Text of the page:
Shortly after the spacewalk, the crew will plug each badge set into the badge reader. They will later transfer the data to the Human Research Facility laptop computer for transmission to the payload team on the ground.

EVARM will be ferried to the Station on the STS-108 Space Shuttle mission scheduled for Nov. 29, 2001. It will be used during Expeditions Four through Six before being returned to Earth.

Flight History/Background

Scientists have been measuring radiation in Earth's upper atmosphere and beyond since balloon launches in the 1940s. Radiation experiments have been part of many human space missions, measuring radiation exposure to spacecraft and space travelers. The Canadian Space Agency and the principal investigator for the experiment flew a similar radiation monitoring experiment on three missions aboard the Russia's space station Mir in the mid-1990s. That experiment used passive dosimeters that were read after they were returned to Earth. The dosimeters were placed in the cosmonauts' sleeping quarters but were not carried on spacewalks. The purpose of the experiment, in partnership with the Institute for Biomedical Problems in Moscow, was to correlate an electronic dosimeter with the passive dosimeters commonly worn by the cosmonauts.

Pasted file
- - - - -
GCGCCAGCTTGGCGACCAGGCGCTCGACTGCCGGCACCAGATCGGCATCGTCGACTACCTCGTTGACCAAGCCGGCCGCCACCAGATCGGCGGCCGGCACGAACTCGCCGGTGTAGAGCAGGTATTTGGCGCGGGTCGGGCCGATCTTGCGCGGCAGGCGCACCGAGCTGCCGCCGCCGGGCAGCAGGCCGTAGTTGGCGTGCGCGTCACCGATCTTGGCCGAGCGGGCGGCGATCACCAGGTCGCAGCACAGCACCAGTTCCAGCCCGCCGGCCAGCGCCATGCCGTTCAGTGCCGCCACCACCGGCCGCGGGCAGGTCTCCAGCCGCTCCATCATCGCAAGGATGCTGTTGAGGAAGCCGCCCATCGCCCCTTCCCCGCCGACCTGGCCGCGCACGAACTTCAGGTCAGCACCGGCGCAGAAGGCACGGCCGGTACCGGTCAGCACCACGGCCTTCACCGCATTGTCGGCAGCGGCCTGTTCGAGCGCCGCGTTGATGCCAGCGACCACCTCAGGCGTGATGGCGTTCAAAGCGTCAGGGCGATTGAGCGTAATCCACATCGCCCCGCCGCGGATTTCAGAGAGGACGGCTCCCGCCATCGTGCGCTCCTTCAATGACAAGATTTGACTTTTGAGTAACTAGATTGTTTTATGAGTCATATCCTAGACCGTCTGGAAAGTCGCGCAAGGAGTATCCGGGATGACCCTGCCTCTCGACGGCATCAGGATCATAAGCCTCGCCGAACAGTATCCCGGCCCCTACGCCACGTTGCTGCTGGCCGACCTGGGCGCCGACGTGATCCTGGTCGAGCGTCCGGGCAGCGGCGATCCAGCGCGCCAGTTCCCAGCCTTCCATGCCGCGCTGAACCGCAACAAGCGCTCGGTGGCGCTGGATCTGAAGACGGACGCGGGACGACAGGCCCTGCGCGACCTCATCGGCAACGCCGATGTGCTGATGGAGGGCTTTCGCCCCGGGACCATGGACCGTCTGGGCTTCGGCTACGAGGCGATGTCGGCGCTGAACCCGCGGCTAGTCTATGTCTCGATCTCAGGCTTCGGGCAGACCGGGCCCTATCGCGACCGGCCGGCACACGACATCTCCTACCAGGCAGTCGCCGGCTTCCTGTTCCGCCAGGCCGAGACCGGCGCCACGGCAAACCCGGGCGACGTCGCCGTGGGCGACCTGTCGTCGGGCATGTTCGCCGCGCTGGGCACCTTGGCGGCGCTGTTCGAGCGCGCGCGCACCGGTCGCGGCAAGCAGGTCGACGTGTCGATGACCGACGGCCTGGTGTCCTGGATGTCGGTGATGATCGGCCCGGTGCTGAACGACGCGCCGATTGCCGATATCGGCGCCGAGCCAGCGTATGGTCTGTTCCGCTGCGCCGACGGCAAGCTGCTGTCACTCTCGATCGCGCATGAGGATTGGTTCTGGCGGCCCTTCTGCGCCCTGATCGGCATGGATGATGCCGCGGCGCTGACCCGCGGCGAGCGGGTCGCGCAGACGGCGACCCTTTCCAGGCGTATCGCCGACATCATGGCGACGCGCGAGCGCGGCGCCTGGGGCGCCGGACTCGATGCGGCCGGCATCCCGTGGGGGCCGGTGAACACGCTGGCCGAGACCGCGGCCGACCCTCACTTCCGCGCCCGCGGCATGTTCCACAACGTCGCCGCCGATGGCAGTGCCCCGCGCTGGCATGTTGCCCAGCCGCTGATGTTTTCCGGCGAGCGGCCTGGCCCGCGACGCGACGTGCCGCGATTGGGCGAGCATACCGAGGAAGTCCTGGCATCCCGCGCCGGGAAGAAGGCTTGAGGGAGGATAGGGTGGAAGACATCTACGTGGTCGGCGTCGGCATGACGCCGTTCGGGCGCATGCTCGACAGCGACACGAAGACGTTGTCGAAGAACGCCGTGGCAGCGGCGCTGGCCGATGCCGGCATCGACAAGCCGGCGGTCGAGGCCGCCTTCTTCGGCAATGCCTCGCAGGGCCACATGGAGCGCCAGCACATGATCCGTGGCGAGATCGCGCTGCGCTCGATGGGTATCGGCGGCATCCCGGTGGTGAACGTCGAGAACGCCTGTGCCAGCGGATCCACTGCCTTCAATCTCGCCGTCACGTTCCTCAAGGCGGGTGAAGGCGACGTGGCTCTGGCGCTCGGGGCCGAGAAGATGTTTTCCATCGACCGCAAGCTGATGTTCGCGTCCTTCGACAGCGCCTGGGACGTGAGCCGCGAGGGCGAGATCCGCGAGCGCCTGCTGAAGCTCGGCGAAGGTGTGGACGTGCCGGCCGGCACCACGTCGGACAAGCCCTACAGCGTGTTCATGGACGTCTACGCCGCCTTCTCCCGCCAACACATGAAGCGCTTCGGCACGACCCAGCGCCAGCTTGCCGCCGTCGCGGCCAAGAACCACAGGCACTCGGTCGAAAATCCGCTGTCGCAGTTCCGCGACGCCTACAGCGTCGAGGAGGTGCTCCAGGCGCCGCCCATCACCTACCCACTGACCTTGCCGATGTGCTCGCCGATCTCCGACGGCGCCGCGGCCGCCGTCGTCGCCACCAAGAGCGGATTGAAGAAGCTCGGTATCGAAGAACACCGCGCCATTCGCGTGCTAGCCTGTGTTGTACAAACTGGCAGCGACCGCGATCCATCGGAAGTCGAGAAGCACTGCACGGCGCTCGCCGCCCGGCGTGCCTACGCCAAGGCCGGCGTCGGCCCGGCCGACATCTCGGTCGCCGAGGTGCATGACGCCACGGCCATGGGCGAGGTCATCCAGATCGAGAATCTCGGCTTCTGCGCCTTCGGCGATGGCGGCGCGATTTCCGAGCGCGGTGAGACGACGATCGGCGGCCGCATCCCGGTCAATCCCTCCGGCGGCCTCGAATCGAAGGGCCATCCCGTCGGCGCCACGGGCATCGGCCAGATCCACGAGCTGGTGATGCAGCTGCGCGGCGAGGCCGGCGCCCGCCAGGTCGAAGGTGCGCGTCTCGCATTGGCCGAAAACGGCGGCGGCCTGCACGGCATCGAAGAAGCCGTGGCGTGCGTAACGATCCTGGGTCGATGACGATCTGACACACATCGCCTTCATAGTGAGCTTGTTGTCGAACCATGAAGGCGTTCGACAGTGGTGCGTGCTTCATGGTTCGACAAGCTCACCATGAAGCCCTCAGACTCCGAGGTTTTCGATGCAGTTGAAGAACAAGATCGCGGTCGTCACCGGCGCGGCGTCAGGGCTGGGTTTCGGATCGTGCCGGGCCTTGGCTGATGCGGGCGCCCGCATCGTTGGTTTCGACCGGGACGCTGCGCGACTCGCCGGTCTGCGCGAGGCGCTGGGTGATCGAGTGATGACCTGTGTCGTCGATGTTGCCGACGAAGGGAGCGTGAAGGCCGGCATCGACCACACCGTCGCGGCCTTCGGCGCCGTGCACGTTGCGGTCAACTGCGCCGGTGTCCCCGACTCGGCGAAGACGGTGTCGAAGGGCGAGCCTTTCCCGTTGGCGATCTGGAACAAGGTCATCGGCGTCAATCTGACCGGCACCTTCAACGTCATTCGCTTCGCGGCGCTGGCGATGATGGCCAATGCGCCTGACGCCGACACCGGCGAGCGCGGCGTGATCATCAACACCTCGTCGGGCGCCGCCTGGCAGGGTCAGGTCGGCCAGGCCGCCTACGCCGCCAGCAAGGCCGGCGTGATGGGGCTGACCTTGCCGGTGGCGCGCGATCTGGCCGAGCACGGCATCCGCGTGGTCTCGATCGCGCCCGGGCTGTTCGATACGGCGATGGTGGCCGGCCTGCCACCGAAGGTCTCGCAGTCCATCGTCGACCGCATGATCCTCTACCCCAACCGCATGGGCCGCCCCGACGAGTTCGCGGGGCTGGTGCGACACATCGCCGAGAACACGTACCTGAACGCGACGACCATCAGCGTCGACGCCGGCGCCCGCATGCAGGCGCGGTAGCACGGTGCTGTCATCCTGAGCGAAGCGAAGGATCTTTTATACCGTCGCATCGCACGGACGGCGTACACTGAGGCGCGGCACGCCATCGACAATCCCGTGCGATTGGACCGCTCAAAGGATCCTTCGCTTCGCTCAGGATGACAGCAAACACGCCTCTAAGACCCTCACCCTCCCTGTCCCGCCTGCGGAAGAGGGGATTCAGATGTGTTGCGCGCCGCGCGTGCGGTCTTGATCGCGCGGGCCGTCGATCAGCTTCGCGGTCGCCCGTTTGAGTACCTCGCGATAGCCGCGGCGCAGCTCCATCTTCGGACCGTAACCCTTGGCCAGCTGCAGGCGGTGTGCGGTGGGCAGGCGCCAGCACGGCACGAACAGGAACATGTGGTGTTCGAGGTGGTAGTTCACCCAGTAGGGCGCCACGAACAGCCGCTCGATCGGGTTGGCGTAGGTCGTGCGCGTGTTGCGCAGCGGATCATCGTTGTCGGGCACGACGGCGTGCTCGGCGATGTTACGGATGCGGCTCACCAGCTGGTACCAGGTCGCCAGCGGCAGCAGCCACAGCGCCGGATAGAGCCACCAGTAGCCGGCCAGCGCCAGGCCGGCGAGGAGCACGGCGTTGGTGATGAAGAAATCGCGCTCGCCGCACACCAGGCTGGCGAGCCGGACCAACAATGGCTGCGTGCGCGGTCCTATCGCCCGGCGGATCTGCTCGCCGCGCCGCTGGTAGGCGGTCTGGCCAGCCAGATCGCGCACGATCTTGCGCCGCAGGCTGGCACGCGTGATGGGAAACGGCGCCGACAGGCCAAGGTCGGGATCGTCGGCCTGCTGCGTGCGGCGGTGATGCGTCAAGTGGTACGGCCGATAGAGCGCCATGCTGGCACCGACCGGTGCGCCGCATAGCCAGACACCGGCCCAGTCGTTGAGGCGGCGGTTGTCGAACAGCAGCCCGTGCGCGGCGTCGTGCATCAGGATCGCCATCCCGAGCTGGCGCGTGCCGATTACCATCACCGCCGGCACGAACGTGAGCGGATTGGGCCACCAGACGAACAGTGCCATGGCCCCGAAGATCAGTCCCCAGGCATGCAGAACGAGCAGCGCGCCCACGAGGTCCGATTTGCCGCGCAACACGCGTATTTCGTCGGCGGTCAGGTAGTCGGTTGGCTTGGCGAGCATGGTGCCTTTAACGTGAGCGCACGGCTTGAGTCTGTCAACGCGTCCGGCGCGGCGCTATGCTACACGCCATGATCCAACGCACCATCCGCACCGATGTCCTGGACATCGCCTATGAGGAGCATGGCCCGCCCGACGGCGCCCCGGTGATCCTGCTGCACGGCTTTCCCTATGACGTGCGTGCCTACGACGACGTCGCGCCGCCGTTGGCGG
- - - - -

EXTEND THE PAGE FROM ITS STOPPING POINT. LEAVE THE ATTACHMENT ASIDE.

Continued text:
Benefits

EVARM will help scientists better understand and predict radiation exposure encountered by astronauts during spacewalks and compare that to specific activities. For instance, scientists believe that spacewalkers who work close to the massive structure of the Station will receive a lower radiation dosage than spacewalkers working at the end of the Shuttle or Station robot arms. The results of the investigation may offer ways to mitigate exposure to radiation during spacewalks. Thomson-Nielsen also manufactures radiation sensors for use during cancer therapy. This space experiment will help further the technology used for radiation sensors on Earth.

More Information

More information on the EVARM experiment and other experiments are available at:

http://www.scipoc.msfc.nasa.gov/

http://www.spaceflight.nasa.gov/

http://spaceresearch.nasa.gov/